David Ford wants more community service in Northern Ireland
Justice Minister David Ford is to introduce legislation encouraging greater use of community service.
Mr Ford rejected claims that community sentencing was a "soft option" for those who had broken the law.
The minister said offenders who had completed a community sentence were less likely to re-offend than those who had served a short prison sentence.
He confirmed, however, that sentencing in individual cases would ultimately be for the courts to decide.
Mr Ford, was speaking in Londonderry on Tuesday where he met staff from the Waterside Probation Service office.
"The statistics underline the success rate of community sentences in breaking the cycle of crime," he said.
"Some 75% of adult offenders who receive a community sentence do not go on to commit further crime over the next 12 months.
"Compare this with the statistics on re-offending rates for those who serve short prison sentences and the figures speak for themselves."
He confirmed that as part of his commitment to reduce re-offending, he intended to bring forward legislation to encourage the greater use of community sentences.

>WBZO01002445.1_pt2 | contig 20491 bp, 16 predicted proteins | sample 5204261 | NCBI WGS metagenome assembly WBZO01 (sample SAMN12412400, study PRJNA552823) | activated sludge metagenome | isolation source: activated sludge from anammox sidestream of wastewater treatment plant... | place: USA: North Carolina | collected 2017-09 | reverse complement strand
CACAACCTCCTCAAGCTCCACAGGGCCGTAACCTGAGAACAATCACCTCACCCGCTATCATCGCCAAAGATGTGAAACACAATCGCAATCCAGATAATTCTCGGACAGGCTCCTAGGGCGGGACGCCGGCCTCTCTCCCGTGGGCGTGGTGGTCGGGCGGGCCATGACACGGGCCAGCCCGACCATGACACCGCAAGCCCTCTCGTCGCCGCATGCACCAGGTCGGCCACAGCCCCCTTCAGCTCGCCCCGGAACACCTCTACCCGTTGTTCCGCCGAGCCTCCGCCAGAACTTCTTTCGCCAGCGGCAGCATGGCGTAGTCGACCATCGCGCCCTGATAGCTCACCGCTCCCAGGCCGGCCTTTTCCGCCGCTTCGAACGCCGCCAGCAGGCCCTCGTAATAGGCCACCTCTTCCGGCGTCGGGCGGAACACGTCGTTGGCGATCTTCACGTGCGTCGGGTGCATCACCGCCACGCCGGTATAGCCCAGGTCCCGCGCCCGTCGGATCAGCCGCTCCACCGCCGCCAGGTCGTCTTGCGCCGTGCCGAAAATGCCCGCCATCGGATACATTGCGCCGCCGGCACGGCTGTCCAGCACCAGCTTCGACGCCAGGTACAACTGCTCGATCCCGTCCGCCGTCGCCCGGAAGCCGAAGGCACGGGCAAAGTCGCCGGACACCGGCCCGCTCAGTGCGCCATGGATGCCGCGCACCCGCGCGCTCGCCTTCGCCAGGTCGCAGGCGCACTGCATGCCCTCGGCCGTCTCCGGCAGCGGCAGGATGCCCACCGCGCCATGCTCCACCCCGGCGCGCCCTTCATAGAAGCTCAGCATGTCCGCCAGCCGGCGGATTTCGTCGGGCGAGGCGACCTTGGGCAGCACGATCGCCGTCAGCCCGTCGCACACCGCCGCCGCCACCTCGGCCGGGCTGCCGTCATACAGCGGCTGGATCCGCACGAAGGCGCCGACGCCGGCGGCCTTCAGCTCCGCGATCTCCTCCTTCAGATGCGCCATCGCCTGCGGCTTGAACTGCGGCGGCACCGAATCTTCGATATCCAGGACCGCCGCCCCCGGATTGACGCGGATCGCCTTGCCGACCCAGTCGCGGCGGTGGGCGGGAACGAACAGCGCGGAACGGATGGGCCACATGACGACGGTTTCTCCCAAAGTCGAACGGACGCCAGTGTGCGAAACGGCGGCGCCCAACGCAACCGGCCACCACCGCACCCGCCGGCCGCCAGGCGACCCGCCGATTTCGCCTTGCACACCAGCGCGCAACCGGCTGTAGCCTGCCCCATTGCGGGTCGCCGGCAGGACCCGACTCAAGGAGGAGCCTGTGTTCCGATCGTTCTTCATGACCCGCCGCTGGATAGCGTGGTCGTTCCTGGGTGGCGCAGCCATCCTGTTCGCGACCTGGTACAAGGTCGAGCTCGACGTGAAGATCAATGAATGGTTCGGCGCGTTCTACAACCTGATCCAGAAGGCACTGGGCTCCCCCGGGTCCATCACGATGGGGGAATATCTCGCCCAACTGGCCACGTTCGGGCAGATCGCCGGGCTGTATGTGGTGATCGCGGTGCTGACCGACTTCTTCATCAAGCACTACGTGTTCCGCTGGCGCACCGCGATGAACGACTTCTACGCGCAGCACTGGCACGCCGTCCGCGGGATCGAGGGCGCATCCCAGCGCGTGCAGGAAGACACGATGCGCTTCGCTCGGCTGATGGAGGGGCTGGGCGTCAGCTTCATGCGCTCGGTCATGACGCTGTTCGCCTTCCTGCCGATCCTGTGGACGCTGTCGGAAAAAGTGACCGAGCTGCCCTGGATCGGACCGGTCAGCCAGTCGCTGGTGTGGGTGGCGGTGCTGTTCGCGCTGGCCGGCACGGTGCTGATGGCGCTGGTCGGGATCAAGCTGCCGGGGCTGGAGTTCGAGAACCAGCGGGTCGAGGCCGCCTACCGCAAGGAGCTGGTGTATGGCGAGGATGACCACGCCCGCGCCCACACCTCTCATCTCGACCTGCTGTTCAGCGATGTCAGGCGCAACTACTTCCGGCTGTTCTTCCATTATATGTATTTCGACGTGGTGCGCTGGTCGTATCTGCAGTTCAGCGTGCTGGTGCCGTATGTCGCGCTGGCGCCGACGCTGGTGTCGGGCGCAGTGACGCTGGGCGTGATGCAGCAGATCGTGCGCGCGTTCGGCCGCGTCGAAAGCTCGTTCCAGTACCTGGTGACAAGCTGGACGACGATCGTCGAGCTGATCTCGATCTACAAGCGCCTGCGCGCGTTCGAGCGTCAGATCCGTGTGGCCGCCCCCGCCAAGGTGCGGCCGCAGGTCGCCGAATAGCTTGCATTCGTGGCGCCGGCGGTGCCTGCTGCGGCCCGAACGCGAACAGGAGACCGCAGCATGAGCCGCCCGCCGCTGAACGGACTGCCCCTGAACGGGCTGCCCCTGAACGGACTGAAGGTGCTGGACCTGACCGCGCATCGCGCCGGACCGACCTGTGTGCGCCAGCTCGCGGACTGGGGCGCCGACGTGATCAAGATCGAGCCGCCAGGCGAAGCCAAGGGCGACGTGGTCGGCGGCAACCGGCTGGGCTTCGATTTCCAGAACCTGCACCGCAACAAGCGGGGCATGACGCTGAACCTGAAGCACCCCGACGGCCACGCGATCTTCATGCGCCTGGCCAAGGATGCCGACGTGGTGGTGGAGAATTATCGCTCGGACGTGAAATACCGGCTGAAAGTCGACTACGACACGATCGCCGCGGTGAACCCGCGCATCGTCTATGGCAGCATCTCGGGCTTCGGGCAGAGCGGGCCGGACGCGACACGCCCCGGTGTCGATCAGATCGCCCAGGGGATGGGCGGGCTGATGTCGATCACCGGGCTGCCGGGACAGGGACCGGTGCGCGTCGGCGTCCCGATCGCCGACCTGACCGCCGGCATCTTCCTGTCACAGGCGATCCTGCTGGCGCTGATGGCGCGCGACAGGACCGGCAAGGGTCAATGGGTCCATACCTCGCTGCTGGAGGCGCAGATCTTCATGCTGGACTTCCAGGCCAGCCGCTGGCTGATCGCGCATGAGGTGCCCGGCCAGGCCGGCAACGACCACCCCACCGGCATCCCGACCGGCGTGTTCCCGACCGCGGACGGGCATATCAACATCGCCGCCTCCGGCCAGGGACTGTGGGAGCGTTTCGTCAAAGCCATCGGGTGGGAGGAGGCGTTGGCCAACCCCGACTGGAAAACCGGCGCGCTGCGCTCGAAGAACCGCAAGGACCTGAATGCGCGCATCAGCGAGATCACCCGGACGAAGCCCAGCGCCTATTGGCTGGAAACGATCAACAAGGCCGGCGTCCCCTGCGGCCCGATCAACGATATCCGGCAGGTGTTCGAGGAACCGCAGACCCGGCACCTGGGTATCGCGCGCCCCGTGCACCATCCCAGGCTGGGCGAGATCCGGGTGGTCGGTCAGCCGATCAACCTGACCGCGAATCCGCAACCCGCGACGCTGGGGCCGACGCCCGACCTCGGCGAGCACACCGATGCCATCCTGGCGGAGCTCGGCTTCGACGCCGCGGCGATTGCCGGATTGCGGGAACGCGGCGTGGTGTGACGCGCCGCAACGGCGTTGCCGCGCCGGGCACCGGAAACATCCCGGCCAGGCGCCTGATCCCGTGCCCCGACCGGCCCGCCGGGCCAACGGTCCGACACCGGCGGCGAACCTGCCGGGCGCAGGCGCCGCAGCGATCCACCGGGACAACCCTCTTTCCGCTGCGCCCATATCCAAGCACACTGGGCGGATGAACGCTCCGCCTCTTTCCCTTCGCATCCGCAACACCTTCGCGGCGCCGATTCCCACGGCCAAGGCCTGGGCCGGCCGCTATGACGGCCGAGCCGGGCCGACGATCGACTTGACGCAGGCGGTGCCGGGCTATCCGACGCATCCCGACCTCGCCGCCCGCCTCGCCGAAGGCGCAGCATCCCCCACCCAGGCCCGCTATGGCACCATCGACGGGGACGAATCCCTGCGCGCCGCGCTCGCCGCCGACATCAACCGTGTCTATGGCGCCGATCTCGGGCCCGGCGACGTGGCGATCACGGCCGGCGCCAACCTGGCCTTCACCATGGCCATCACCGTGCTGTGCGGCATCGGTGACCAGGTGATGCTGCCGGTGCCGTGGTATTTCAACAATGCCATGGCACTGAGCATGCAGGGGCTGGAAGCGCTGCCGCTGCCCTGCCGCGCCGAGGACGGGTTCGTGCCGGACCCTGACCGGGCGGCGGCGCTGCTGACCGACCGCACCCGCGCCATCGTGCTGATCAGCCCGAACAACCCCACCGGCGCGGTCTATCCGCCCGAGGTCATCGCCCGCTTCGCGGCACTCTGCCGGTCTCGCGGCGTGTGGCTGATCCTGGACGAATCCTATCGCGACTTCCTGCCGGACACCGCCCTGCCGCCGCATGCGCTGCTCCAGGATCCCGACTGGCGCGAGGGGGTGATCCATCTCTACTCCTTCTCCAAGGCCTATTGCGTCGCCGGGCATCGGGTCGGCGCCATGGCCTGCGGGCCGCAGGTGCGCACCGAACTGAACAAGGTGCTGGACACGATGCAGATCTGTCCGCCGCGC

Included as part of the Faster Fairer Justice Bill to be introduced into the assembly next year are provisions on community sentences being the preferred method of dealing with offenders, convicted for less serious offences, who would otherwise get custodial sentences of three months or less.
Mr Ford said the proposal was consistent with the majority of responses to the public consultation and in line with the recommendation from the Owers Report.
"Custody should be used to protect society from the most dangerous criminals who pose a risk to the public," the minister said.
"In cases where offenders do not pose a risk, I want to encourage the use of community sentences rather than short prison sentences.
"Community sentences, where an offender can repay his debt to society by working on projects serving the community under the supervision of Probation Service staff, has proved to be more effective in reducing re-offending.
"Over 40% of offenders who are given a short prison sentence of three months or less are convicted of another crime within the next 12 months. For those on a community sentence, the figure is 25%.
"Sentencing in the individual case must remain a matter for an independent judiciary and under these proposals, judges would still be able to sentence an offender to custody if they consider it appropriate."